• Community
July 3, 2024

Sketching with Robin

While on an extended road trip with her family, our artist friend Robin Lee Carlson took the scenic route to pass through Port Townsend on her way South.

By The Art Toolkit Team

an open sketchbook of moody clouds over a toolkit and sketching supplies

Members of the Art Toolkit team met up outside the Maritime Center for a Sunday cup of coffee and a little bit of sketching with Robin Lee Carlson. The weather was mild, but the clouds were magnificent! Maria and Robin went in with direct watercolor to capture their shapes and range of values. Cole sketched the pier; Nakaia sketched some tiny beachside plants; Darin made sunbursts with vibrant, warm colors.

a photo of a pier with a vast sky of clouds
Looking East over the pier.
a group of sketcher sit at a picnic table strewn with supplies, looking focused
Focused faces, sketching at a picnic table!

Robin opened her Duotone Desert A5 Art Toolkit to reveal a warm brown-toned sketchbook and jumped right in with a Niji Flat Water Brush. In one hand, Robin held a Caran d’Ache Neocolor II water-soluble pastel, and in the other, she used her brush to blot the crayon and add the color to her page. From white fluffy tops to purple underbellies, the clouds did not disappoint!

using a waterbrush, someone mixes paint in a palette lid
Robin uses a water brush to transfer pigment.
toolkits in burgundy, green, and orange lay open on a wooden table
Open Toolkits in all sizes and colors!
a person uses a water brush to apply white paint to a painting of clouds on a brown sketchbook
Capturing clouds with a flat brush and white, blue, and purple mixes.

Maria used her R3 Large Mop (a current favorite), a 100% Cotton Watercolor Book, and a special Folio Palette she built for this month’s Direct Watercolor Challenge. As she quickly painted the negative shapes of the clouds, she observed that when painting skies, it can be helpful to “get in and get out fast! Try not to spend more than 90 seconds on your sky to keep them feeling fresh.”

a table of supplies, and open painting palettes

Robin commented that if you’re not liking an element of your painting, it’s totally a “give-it-time thing.” Try to see a painting through to completion, and taking a break can also be helpful! You may find you’re more satisfied with it later.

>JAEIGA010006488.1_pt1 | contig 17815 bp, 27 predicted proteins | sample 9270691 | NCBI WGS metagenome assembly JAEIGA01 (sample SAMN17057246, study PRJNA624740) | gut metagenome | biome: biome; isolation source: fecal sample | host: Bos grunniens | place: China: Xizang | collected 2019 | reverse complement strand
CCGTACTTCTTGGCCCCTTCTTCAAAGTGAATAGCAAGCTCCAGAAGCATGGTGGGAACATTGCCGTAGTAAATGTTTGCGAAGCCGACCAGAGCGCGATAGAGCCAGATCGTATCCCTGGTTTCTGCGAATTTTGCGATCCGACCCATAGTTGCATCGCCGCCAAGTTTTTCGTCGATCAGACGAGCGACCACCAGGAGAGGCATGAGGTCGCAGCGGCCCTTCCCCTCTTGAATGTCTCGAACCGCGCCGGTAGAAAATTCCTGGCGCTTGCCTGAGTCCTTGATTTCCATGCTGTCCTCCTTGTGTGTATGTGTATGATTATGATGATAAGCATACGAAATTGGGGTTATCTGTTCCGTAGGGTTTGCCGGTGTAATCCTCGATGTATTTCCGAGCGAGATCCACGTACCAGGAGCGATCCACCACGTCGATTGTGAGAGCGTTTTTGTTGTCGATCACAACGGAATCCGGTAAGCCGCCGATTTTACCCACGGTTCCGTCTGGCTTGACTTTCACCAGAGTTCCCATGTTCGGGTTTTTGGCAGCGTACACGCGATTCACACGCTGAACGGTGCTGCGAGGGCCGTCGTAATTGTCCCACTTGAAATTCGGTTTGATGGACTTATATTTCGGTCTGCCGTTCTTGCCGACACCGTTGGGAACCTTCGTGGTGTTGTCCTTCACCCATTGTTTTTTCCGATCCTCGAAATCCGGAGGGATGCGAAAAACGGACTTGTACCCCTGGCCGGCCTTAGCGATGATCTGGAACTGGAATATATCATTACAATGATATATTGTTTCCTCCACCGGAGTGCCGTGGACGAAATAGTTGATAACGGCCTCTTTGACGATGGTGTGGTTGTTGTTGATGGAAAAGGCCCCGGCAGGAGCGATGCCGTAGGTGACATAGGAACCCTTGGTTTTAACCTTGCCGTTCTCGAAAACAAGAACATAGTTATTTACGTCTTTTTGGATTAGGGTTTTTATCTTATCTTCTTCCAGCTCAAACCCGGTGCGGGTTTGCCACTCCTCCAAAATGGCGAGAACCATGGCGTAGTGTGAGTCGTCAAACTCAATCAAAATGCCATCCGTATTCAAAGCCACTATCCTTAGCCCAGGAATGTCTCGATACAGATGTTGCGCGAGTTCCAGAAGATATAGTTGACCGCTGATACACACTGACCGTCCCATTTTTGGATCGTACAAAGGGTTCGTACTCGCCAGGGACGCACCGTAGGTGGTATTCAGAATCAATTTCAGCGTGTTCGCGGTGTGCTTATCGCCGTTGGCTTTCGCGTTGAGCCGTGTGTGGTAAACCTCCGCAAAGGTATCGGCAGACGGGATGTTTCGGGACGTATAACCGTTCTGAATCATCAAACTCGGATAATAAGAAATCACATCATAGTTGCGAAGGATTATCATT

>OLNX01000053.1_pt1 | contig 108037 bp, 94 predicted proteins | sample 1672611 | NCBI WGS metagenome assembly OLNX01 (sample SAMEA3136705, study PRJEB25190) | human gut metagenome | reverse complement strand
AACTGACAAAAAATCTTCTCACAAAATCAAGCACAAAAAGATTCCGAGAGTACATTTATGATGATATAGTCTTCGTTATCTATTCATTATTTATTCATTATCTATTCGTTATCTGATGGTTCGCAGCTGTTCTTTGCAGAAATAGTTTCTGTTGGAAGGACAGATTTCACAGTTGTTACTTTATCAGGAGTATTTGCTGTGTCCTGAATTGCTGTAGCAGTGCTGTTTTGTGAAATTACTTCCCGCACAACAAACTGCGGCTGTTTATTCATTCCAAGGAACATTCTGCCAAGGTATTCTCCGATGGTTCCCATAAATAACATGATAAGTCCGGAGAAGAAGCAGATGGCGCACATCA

Cole experimented with mixing watercolor and white gouache, adding some opacity and chalkiness to their sketch, and used a ballpoint pen, “channeling Mike Daikubara.” Adding in gouache can make the colors pop more and fade less than just using watercolor, which Cole likes since they’re accustomed to the vibrancy of digital art.

a person uses pen to add details to a small sketch with palettes and an empty coffee mug in the background.
Cole sketches the pier.

Nakaia chose to paint little things because the sky and scenery looked so vast. She wanted to draw something still, small, and detailed, so she picked a couple of grasses and flowers.

an aerial shot of a table of art supplies in the sun
A picnic table covered in sketching supplies: what a treat!

We discussed annotating our pages, and Robin reminded the group that if you don’t add words in the moment, “you can totally go back and do it later.”

someone sketches little plant samples in a sketching journal
Grasses and seeds!

The shady, dramatic clouds led to patchy sun breaks before the sky opened wide, and we headed into the shade of an awning to take some photos. We got the giggles out as we plotted what style of group picture to capture, ranging from American Gothic to silly, sitting in order of height as a happy accident. It was a sweet morning, and we’re so happy everyone was able to enjoy it together.

A group of four people sit on a bench, smiling and holding up sketchbooks
Robin, Nakaia, Maria, and Cole with their finished sketches.

Robin Lee Carlson joined us for a workshop on Nature Journaling this winter, after doing a live demo with us in 2023. You can watch the recording of her Nature Journaling demo here and keep up with her eco-reportage on her website.

An artist sites on a rock, dipping a paintbrush in a Pocket Palette.

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